Encounters, networks, identities and diversity are at the core of the history of Buddhism. They are also the focus of Buddhist Encounters and Identities across East Asia, edited by Ann Heirman, Carmen Meinert and Christoph Anderl. While long-distance networks allowed Buddhist ideas to travel to all parts of East Asia, it was through local and trans-local networks and encounters, and a diversity of people and societies, that identities were made and negotiated. This book undertakes a detailed examination of discrete Buddhist identities rooted in unique cultural practices, beliefs and indigenous socio-political conditions. Moreover, it presents a fascinating picture of the intricacies of the regional and cross-regional networks that connected South and East Asia.
Constructions of an Emerging Discourse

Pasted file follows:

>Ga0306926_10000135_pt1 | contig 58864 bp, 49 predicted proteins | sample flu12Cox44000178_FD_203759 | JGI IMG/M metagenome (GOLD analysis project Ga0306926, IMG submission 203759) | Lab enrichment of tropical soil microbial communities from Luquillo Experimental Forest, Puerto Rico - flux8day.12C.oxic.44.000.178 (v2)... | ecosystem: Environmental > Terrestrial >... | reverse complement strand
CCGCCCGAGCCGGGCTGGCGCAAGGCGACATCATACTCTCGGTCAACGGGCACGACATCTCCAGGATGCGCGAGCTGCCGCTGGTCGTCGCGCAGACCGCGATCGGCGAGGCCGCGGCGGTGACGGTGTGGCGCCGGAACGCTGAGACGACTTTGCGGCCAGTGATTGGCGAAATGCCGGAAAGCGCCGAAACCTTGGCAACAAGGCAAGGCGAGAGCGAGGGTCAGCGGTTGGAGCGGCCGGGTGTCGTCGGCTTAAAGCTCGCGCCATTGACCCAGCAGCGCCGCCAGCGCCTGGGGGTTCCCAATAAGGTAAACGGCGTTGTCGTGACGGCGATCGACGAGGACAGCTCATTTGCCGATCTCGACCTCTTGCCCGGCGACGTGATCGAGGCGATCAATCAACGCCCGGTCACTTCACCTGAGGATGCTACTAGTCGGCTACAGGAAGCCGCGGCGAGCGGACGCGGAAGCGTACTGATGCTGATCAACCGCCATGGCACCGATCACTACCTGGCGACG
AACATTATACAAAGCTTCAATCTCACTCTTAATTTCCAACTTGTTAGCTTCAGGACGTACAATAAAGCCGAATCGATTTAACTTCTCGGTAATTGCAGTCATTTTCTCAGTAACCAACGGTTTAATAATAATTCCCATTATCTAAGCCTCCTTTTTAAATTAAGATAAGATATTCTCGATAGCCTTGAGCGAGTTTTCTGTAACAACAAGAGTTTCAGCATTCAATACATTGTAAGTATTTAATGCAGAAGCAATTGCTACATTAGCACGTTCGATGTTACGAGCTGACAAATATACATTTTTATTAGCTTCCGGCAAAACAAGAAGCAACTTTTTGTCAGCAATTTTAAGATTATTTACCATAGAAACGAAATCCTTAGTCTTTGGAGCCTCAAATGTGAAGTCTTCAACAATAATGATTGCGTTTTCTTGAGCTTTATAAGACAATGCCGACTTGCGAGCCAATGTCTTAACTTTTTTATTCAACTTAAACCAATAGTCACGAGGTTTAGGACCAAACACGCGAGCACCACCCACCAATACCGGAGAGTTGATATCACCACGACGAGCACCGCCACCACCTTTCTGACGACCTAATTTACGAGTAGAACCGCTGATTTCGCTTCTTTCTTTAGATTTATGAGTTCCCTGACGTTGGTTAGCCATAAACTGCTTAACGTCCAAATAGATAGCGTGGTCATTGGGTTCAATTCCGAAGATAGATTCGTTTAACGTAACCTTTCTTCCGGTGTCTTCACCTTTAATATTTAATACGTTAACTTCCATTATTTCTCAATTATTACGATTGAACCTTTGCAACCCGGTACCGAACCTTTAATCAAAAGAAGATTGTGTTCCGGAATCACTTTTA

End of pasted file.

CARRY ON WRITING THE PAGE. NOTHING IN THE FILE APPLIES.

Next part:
Studying Christianity in China introduces an emerging academic trend in contemporary Chinese scholarship. Through qualitative interviews with leading experts in Chinese Christian studies, Naomi Thurston has investigated the ongoing conversation between China and Christianity. Since the 1980s, this conversation has given rise to an interdisciplinary academic field that is quickly gaining traction as a cutting-edge, cross-cultural discourse. The Chinese intellectuals driving this field are encountered as unique transmitters of cultural knowledge: they are cultural mediators working in a range of humanities and social science disciplines who are not only re-interpreting Western theology, but are also lending a new voice to Chinese expressions of the Christian faith. As such, they are at the forefront of a novel force in World Christianity.